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Author: ptheland Big gold star, 5000 posts Feste Award Nominee! Old School Fool Add to my Favorite Fools Ignore this person (you won't see their posts anymore) Number: of 121219  
Subject: Re: Taxability of Nonelective 403b Contributions Date: 6/21/2006 2:46 AM
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I believe that by definition this means that these are nonelective contributions to the account and are not taxable at all to me.

I'm not certain of the definition of nonelective contributions in this context, so I won't comment there. But I'm pretty sure they are not taxable to you. For now. They will be subject to income taxes when you eventually withdraw them. That is the nature of 403b plan contributions made by either the employee or the employer.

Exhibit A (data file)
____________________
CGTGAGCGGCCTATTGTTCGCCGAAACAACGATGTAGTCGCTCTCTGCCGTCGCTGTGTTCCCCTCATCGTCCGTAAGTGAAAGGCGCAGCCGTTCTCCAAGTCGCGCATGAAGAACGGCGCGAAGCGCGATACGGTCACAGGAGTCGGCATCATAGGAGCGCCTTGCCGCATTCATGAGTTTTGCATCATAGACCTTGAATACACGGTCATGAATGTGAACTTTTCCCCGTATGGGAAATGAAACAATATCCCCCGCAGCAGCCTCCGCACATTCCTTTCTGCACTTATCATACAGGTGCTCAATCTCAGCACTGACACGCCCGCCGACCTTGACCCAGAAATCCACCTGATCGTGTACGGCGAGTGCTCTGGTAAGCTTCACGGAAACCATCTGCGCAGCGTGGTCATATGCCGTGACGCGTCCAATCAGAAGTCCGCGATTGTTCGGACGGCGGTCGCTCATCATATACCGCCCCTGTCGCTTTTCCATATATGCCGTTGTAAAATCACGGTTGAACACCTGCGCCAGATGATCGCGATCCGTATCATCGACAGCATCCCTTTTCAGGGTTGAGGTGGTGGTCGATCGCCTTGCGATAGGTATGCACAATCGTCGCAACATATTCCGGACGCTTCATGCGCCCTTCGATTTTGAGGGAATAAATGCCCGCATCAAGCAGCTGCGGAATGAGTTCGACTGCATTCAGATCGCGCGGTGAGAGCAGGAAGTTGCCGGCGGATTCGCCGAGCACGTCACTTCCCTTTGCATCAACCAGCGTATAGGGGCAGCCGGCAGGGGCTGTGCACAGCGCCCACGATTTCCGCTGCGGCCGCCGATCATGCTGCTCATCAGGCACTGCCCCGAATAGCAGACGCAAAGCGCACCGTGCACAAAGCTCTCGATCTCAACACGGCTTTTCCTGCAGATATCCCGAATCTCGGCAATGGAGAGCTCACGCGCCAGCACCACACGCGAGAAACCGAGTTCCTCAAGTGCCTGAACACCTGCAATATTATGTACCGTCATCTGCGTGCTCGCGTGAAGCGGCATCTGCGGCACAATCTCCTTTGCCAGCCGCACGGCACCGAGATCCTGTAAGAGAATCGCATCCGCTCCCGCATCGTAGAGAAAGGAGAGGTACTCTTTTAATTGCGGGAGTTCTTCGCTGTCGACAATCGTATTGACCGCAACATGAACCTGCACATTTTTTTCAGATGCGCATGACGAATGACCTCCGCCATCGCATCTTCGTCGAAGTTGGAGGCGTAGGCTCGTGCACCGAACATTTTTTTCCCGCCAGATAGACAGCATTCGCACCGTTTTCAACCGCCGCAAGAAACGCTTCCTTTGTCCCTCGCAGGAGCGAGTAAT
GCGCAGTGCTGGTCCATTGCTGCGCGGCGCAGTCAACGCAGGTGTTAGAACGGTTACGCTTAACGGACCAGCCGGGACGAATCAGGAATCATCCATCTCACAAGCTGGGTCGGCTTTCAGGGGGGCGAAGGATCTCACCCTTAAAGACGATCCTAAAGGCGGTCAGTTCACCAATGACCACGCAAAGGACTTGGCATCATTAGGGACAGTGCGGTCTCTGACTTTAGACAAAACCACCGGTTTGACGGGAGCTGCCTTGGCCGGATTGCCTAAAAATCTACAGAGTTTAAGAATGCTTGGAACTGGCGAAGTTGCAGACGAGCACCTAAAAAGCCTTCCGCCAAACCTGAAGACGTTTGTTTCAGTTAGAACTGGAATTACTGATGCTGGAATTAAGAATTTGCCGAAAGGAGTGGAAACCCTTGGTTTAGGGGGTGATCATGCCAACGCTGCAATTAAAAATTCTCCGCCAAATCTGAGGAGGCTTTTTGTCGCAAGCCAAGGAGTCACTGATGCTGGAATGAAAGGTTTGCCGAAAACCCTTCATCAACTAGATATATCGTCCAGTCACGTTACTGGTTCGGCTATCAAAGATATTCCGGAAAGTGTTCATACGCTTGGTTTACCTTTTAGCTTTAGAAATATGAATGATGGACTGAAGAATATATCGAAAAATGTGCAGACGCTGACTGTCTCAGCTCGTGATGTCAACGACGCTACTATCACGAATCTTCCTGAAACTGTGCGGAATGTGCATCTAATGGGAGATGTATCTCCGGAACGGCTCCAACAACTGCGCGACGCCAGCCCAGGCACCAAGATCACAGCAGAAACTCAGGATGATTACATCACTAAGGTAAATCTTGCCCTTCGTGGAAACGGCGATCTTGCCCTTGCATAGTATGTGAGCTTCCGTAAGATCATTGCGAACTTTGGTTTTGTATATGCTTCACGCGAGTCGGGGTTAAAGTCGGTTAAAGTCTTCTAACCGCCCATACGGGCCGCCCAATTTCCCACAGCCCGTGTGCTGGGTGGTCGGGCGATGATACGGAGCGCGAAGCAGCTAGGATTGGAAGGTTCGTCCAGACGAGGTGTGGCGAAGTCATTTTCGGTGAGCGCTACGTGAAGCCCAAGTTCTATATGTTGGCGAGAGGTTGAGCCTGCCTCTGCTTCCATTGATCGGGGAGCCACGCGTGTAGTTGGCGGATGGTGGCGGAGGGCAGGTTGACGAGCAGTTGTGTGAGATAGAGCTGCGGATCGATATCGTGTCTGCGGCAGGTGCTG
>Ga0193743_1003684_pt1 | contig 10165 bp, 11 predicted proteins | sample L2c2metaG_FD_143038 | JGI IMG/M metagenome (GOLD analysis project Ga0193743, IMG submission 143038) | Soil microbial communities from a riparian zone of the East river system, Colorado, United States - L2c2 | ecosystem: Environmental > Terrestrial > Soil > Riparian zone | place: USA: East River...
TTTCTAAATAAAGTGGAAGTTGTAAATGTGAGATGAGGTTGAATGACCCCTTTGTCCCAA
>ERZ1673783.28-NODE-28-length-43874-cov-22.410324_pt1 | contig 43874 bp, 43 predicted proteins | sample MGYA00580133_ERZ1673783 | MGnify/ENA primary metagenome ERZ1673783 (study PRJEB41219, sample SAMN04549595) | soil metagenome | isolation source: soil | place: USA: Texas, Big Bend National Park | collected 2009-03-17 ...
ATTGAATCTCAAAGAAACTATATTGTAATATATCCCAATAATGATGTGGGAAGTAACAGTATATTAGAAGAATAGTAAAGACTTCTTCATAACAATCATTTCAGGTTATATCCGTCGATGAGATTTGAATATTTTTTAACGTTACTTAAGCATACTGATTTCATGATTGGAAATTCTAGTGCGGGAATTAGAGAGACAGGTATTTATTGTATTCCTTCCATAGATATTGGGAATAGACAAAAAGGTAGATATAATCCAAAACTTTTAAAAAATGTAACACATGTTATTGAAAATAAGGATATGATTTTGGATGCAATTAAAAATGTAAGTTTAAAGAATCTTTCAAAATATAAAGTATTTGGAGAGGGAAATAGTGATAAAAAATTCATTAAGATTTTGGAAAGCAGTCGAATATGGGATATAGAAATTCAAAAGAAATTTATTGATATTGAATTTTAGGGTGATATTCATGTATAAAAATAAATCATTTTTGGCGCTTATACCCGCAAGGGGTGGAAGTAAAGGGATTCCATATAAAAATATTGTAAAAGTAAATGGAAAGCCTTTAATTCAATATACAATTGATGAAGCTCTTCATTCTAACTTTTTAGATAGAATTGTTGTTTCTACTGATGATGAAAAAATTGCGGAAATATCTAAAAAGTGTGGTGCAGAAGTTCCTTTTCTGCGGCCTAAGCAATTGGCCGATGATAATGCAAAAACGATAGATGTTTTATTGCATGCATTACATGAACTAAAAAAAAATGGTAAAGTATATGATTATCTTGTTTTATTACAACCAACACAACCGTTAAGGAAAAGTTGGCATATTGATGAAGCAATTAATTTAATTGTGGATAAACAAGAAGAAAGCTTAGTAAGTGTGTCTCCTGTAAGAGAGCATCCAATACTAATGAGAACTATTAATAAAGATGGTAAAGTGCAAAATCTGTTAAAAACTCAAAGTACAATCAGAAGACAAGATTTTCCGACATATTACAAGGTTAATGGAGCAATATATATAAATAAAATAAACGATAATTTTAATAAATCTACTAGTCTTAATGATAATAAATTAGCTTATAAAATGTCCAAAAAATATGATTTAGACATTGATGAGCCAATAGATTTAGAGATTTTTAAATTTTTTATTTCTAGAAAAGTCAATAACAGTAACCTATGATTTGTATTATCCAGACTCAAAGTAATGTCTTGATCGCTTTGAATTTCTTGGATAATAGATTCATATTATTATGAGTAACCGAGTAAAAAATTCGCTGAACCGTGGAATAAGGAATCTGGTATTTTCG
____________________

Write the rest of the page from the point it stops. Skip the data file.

Although I am not currently paying any income tax on these contributions, by the numbers I seem to be paying social security and medicare taxes. I believe that that I shouldn't have to pay these either as these are nonelective contributions.

If the contributions are made on behalf of all eligible employees AND they are made proportionally based on your relative salary, then they probably are not subject to social security taxes. They would amount to a pension plan contribution. However, if they are not made on that basis, then the contributions might be considered compensation and subject to social security taxes.

So I guess my question is whether I am understanding the tax code currently. Am I right or wrong? Or is more information needed to really know.

I think more information is necessary. You mention a contract. And you mention a set amount being paid into the plan. What is the nature of these items?

Is the contract an individually negotiated one, or is it a union contract? Or something else? Is the set amount a fixed dollar amount, a fixed percentage of your pay, or is it set on some other basis?

I suspect the answer will hinge in these areas.

--Peter
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